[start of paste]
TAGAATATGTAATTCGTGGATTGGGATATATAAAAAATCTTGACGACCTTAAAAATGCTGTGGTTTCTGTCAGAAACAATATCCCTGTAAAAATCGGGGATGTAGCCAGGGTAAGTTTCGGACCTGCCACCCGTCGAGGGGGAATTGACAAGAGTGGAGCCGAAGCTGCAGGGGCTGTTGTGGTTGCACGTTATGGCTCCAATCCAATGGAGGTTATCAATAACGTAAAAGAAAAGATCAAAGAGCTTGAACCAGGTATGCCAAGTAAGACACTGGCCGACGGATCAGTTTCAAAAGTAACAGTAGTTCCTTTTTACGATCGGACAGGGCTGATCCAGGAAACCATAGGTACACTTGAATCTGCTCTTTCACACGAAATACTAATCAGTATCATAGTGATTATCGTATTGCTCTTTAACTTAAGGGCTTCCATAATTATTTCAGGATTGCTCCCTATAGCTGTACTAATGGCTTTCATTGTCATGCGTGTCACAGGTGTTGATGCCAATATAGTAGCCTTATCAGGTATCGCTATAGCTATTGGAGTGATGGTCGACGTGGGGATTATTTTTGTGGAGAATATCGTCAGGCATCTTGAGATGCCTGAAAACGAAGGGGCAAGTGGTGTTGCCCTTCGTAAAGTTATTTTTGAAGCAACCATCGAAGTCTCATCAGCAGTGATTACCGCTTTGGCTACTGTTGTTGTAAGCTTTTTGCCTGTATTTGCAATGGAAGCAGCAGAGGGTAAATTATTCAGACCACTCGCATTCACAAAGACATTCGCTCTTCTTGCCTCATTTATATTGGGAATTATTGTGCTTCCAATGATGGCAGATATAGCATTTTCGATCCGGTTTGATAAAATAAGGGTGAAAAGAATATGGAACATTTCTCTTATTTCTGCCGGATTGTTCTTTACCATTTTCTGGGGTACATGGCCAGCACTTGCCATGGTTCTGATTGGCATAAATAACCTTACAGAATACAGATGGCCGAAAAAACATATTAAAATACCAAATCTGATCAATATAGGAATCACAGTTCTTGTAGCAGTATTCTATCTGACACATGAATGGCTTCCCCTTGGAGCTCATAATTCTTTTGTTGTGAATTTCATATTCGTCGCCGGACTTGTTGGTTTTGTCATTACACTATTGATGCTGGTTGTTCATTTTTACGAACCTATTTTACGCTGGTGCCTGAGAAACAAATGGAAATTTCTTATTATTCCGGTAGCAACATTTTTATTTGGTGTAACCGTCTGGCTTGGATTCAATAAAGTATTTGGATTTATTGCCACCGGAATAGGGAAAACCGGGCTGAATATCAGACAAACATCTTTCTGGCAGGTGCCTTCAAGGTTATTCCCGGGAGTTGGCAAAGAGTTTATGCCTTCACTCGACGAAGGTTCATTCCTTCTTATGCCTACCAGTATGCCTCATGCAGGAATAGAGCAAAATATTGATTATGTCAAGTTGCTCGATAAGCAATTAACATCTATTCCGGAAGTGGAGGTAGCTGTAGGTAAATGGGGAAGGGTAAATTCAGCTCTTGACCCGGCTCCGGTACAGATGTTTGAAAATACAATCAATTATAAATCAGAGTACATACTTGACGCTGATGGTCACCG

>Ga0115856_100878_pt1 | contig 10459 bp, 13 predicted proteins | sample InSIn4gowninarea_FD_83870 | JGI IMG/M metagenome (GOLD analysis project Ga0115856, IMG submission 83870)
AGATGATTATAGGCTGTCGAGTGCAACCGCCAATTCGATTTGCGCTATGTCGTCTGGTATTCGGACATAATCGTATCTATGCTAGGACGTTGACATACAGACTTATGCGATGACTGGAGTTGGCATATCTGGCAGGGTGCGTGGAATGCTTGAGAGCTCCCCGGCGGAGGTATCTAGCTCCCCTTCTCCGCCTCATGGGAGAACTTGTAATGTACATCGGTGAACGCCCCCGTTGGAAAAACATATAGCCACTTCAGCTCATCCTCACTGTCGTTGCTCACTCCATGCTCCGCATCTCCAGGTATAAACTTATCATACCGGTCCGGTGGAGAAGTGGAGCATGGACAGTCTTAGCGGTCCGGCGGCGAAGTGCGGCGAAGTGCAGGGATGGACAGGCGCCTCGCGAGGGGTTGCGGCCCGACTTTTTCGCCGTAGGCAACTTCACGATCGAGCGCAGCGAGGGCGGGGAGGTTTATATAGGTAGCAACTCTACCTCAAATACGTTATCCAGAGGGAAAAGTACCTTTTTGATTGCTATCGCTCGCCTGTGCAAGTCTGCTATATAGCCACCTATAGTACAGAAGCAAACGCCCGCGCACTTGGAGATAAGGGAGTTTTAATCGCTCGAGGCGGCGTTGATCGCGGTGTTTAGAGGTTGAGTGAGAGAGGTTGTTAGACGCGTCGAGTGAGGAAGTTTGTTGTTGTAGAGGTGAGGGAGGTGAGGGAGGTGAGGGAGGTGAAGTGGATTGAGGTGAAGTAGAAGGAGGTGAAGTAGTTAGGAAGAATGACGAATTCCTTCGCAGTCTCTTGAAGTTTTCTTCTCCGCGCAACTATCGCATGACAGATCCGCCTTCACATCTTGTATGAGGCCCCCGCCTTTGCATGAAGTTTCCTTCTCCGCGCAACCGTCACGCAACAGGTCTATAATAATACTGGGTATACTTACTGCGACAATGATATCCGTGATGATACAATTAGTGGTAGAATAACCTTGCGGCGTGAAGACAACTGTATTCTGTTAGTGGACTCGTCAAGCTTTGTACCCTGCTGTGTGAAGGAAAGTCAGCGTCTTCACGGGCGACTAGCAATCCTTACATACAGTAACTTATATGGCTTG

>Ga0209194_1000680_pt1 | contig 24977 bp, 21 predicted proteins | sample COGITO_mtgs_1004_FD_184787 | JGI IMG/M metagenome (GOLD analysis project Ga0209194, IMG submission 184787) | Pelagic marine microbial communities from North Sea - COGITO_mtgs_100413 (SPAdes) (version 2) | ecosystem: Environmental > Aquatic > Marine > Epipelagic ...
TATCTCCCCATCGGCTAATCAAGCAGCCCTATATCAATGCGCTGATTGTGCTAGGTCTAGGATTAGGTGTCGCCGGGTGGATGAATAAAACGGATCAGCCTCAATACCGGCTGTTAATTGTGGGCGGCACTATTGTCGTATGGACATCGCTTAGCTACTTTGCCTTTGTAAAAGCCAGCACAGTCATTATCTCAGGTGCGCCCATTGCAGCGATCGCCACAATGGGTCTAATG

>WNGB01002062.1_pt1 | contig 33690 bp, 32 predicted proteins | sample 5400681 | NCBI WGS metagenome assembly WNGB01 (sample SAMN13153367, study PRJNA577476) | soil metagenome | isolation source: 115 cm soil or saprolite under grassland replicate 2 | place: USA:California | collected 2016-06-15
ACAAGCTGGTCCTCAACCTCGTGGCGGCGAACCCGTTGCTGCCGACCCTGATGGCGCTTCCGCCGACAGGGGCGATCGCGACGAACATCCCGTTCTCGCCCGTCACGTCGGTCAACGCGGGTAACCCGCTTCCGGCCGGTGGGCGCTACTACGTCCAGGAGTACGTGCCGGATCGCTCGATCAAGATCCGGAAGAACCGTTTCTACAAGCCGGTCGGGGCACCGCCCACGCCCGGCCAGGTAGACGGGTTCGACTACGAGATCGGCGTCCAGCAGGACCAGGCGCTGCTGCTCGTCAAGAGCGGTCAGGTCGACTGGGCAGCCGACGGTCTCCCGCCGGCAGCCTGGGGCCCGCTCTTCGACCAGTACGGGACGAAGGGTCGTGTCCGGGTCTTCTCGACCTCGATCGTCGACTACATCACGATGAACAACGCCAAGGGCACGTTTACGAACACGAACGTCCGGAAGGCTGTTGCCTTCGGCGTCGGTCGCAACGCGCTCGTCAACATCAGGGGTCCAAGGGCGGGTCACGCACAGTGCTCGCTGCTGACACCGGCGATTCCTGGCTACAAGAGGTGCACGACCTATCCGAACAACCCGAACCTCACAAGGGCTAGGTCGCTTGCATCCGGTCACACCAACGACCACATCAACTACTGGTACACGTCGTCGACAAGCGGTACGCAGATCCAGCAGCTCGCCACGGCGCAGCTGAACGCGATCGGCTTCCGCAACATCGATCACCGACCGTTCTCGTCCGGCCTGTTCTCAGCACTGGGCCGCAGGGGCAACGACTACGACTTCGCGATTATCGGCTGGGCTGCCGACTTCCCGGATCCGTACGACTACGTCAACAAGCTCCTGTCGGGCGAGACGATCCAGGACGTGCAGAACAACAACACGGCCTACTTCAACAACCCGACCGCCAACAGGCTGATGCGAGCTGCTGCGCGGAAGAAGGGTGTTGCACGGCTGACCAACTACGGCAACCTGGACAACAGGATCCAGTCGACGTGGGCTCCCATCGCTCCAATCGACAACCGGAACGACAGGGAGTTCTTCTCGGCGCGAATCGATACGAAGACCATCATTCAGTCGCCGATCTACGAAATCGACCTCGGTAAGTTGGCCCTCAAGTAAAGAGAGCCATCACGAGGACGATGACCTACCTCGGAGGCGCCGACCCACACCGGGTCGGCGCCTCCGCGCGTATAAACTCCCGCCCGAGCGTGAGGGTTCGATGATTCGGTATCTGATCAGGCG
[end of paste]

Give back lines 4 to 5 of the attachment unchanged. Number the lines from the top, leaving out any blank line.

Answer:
>Ga0209194_1000680_pt1 | contig 24977 bp, 21 predicted proteins | sample COGITO_mtgs_1004_FD_184787 | JGI IMG/M metagenome (GOLD analysis project Ga0209194, IMG submission 184787) | Pelagic marine microbial communities from North Sea - COGITO_mtgs_100413 (SPAdes) (version 2) | ecosystem: Environmental > Aquatic > Marine > Epipelagic ...
TATCTCCCCATCGGCTAATCAAGCAGCCCTATATCAATGCGCTGATTGTGCTAGGTCTAGGATTAGGTGTCGCCGGGTGGATGAATAAAACGGATCAGCCTCAATACCGGCTGTTAATTGTGGGCGGCACTATTGTCGTATGGACATCGCTTAGCTACTTTGCCTTTGTAAAAGCCAGCACAGTCATTATCTCAGGTGCGCCCATTGCAGCGATCGCCACAATGGGTCTAATG